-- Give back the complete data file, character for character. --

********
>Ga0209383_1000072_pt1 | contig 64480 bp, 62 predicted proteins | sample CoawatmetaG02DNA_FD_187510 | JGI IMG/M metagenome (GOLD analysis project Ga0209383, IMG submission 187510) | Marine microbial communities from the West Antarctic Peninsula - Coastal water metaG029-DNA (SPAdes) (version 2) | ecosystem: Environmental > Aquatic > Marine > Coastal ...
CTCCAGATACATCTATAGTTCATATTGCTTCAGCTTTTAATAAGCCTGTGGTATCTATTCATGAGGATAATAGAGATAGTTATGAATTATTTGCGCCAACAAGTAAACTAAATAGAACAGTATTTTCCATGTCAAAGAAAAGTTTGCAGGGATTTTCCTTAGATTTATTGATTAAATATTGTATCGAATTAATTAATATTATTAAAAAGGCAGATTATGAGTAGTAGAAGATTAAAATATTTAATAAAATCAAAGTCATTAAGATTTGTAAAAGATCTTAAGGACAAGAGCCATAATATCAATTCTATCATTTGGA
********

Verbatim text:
>Ga0209383_1000072_pt1 | contig 64480 bp, 62 predicted proteins | sample CoawatmetaG02DNA_FD_187510 | JGI IMG/M metagenome (GOLD analysis project Ga0209383, IMG submission 187510) | Marine microbial communities from the West Antarctic Peninsula - Coastal water metaG029-DNA (SPAdes) (version 2) | ecosystem: Environmental > Aquatic > Marine > Coastal ...
CTCCAGATACATCTATAGTTCATATTGCTTCAGCTTTTAATAAGCCTGTGGTATCTATTCATGAGGATAATAGAGATAGTTATGAATTATTTGCGCCAACAAGTAAACTAAATAGAACAGTATTTTCCATGTCAAAGAAAAGTTTGCAGGGATTTTCCTTAGATTTATTGATTAAATATTGTATCGAATTAATTAATATTATTAAAAAGGCAGATTATGAGTAGTAGAAGATTAAAATATTTAATAAAATCAAAGTCATTAAGATTTGTAAAAGATCTTAAGGACAAGAGCCATAATATCAATTCTATCATTTGGA